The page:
In January, reports began to trickle out that a few bank directors were concerned. On Bay Street, questions were being asked about whether Barrett—who had warned of dire consequences should the merger fail—could effectively plot a new course. But the directors wanted to make sure that if Barrett did decide to leave, nobody could ever say that it was not entirely his own decision. Anybody who dares to suggest anything different, declared MacAulay, the lawyer whose power on the bank board is second only to Barrett’s, “is smoking funny mushrooms.” He followed up by sending Maclean’s a stiff note attached to a prepared statement he read at last Tuesday’s shareholders’ meeting in Halifax. “Mr. Barrett’s decision to step down at this time was entirely his and the board agreed to it with profound regret,” MacAulay wrote. Any other interpretation “would be considered wrong and deliberately misleading.”
MacAulay and Bentley are both adamant that no one suggested to Barrett that it was time for him to go. They are the only two directors who spoke privately to him during the period between Martin’s announcement on Dec. 14 and a meeting of the bank’s full board on Jan. 26. A few days after Dec. 14, Bentley, who is chairman of Canfor Corp. of Vancouver, met with Barrett in Toronto to tell him of the human resources committee’s endorsement of his continued leadership, as well as its new terms. Bentley says Barrett, whom he likes a great deal, was gracious and flattered. As for the two-year stipulation, Barrett said he would have to give that some serious thought during his Christmas vacation in Europe. Some senior bank officials, including a few Bank of Montreal directors, suggest that
the committee structured its conditions in such a way as to give Barrett a gentle nudge to leave his job.
Outside the bank, a contingent in the financial community holds Barrett responsible for triggering and then bungling the merger with the Royal Bank, even though the board itself endorsed the scheme and supported the bank’s aggressive approach. After the merger failed, Barrett’s arrogance, once an asset, was seen as more of a liability. Most important was the growing view that Barrett, however brilliant and beloved by his staff, had not moved on since the failure of the merger. Up until Martin’s rejection, Barrett believed the finance minister would relent. Barrett “thought there would be a lot of wailing and gnashing of teeth but at the end of the day, they would be able to work something out,” a source close to the bank’s senior strategists told Maclean’s. “I think he was surprised, shocked, it didn’t happen.”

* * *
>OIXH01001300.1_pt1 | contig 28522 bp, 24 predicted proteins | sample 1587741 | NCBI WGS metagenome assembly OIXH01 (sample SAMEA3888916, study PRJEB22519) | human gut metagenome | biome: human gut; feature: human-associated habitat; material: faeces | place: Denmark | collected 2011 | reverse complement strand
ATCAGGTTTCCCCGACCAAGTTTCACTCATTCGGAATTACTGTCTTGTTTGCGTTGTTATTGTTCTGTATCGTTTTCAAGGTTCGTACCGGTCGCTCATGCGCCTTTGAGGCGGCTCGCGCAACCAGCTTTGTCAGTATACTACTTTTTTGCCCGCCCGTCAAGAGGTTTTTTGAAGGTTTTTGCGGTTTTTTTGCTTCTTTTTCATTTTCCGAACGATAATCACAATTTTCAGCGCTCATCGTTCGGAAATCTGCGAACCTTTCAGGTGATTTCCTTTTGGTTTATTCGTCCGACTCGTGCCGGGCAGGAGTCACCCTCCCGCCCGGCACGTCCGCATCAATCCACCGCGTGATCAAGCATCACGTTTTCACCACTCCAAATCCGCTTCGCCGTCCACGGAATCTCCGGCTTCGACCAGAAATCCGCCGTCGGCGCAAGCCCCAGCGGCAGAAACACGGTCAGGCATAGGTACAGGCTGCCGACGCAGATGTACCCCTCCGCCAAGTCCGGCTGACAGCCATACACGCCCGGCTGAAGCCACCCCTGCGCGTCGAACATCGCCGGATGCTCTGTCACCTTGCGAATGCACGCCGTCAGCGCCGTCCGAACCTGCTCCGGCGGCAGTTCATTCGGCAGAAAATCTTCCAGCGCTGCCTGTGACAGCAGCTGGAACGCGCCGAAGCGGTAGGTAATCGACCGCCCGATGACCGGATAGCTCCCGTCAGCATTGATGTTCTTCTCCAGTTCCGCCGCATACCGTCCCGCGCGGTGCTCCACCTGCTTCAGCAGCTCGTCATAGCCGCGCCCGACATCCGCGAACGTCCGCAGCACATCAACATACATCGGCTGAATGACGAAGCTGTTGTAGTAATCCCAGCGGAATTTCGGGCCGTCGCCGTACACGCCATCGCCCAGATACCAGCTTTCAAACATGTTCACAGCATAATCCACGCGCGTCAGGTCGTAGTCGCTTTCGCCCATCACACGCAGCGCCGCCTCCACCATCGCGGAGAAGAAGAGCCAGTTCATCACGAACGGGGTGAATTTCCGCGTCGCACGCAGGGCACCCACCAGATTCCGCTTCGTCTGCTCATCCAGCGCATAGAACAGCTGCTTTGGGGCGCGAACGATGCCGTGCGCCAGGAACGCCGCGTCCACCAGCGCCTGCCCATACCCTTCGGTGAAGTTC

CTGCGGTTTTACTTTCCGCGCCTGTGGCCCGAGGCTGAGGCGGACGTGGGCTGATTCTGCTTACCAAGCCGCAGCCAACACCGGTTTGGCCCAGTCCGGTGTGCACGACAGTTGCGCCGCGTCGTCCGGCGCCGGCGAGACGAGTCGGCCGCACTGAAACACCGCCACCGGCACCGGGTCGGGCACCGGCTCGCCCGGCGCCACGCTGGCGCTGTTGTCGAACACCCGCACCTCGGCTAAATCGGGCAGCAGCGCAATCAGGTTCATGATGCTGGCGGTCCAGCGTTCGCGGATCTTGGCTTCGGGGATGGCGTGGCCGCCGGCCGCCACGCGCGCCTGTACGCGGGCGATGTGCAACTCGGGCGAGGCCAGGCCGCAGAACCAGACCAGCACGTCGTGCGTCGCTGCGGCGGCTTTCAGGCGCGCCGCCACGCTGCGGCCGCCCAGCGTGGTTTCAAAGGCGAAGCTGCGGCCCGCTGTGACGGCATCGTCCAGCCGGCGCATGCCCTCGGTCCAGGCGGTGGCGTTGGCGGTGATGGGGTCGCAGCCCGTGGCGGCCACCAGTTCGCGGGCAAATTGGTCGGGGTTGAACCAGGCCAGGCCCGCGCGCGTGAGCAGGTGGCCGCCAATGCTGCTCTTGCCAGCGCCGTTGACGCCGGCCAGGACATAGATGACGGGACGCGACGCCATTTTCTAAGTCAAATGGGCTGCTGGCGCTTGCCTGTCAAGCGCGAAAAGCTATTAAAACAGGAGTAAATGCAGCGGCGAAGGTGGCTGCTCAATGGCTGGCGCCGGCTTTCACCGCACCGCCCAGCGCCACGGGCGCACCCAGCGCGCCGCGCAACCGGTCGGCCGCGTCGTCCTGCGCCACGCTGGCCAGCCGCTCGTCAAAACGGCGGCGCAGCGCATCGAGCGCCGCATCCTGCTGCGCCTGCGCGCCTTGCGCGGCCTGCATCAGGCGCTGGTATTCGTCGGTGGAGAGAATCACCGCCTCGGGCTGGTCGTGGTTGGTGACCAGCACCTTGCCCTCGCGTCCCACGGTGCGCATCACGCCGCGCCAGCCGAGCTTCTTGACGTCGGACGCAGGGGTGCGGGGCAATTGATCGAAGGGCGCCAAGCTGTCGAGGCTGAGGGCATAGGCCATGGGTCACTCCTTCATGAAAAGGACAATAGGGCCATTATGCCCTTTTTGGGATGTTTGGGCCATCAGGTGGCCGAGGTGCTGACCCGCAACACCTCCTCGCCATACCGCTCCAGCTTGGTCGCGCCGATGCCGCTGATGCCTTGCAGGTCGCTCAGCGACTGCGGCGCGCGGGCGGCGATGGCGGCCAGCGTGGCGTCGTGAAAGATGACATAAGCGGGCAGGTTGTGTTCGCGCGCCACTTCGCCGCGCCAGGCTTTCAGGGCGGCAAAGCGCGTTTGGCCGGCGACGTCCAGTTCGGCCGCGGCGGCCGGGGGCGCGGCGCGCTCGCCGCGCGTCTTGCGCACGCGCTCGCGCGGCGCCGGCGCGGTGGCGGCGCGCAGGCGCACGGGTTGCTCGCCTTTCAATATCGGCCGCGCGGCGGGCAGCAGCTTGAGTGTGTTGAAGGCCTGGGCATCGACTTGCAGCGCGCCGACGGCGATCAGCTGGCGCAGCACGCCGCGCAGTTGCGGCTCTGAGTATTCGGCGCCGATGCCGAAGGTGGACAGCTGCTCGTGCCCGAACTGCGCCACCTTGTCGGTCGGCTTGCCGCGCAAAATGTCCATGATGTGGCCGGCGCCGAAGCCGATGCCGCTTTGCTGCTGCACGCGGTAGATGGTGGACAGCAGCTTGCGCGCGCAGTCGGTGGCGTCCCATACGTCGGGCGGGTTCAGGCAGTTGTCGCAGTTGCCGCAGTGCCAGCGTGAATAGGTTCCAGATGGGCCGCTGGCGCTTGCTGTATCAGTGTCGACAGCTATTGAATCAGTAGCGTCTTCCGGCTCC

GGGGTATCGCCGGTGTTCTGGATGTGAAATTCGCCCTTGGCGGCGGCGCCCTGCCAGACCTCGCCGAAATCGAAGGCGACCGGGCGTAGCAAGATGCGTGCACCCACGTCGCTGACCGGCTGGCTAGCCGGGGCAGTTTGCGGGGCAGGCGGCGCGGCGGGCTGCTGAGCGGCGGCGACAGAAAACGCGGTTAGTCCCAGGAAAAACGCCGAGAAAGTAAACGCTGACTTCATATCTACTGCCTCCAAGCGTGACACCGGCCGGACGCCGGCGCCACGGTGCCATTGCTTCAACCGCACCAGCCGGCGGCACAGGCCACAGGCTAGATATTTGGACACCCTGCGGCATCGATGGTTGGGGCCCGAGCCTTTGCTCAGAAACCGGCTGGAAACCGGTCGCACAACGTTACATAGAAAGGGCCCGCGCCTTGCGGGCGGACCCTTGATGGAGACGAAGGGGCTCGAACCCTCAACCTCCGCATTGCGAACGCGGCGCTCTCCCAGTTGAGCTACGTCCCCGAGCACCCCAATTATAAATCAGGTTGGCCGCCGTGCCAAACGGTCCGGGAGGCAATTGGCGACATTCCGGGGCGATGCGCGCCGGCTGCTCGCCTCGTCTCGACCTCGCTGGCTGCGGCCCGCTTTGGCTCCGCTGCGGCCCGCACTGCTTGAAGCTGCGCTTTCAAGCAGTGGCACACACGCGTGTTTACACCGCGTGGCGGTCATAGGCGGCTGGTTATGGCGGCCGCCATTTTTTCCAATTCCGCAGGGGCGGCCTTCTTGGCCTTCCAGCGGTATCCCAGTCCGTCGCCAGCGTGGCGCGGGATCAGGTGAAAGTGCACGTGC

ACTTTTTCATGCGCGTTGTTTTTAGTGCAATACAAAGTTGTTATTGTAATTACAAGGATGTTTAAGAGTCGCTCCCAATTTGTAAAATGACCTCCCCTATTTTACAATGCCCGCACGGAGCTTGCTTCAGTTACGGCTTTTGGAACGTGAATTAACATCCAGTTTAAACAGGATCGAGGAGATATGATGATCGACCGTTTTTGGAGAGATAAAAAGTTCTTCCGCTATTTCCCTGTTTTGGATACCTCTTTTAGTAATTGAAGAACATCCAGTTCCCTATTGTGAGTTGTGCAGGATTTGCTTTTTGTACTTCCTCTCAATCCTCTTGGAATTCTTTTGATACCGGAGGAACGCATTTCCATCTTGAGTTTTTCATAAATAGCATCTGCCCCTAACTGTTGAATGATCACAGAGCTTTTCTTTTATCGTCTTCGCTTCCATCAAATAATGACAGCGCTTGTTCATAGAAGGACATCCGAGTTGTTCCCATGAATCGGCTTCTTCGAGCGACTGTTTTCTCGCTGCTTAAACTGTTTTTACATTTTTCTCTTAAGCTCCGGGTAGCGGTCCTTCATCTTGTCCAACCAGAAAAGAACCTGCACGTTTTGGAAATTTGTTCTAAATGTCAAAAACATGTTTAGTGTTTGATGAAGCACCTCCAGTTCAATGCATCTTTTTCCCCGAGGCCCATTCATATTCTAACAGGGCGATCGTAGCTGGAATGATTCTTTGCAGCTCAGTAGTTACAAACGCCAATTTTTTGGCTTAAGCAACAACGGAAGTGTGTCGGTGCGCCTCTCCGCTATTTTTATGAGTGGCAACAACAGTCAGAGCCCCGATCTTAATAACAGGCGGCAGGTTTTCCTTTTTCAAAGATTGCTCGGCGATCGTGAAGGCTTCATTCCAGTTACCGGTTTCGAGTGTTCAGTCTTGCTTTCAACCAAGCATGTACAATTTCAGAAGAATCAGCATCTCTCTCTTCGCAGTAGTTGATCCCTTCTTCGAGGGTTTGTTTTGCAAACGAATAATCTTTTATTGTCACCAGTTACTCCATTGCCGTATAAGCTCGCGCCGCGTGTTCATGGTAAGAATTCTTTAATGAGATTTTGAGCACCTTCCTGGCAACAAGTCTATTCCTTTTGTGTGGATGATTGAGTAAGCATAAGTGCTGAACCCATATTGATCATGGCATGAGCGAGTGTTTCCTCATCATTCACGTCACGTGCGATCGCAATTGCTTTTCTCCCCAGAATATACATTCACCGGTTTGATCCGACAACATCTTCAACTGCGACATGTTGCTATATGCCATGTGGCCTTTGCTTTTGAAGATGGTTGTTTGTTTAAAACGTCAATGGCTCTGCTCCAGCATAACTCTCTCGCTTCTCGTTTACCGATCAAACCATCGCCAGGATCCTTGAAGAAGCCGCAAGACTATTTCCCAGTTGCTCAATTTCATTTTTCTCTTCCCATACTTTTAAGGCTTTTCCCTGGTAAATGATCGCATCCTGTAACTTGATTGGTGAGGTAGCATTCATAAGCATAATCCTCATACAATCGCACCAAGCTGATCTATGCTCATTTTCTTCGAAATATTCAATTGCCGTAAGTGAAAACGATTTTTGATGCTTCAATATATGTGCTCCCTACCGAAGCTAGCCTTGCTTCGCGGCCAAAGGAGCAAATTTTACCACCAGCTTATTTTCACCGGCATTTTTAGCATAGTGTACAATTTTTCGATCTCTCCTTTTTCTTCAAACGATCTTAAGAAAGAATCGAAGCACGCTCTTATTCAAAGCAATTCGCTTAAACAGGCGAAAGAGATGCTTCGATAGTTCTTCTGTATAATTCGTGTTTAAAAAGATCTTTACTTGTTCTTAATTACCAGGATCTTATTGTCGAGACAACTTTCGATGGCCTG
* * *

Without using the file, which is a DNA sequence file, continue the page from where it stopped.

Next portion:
In the weeks that followed, Barrett was seen as “the only bank chairman who did not manage to put the merger behind him,” a Toronto pension fund manager says. As evidence, he and other Bay Street sources cite the recent observations of senior Bank of Montreal employees that their organization is ill-prepared to implement an alternative strategy. Two senior Bank of Montreal sources confirmed that, for all the talk during the merger campaign, there never was a solid “Plan B.” Says the fund manager: “It made sense for somebody new to take over.”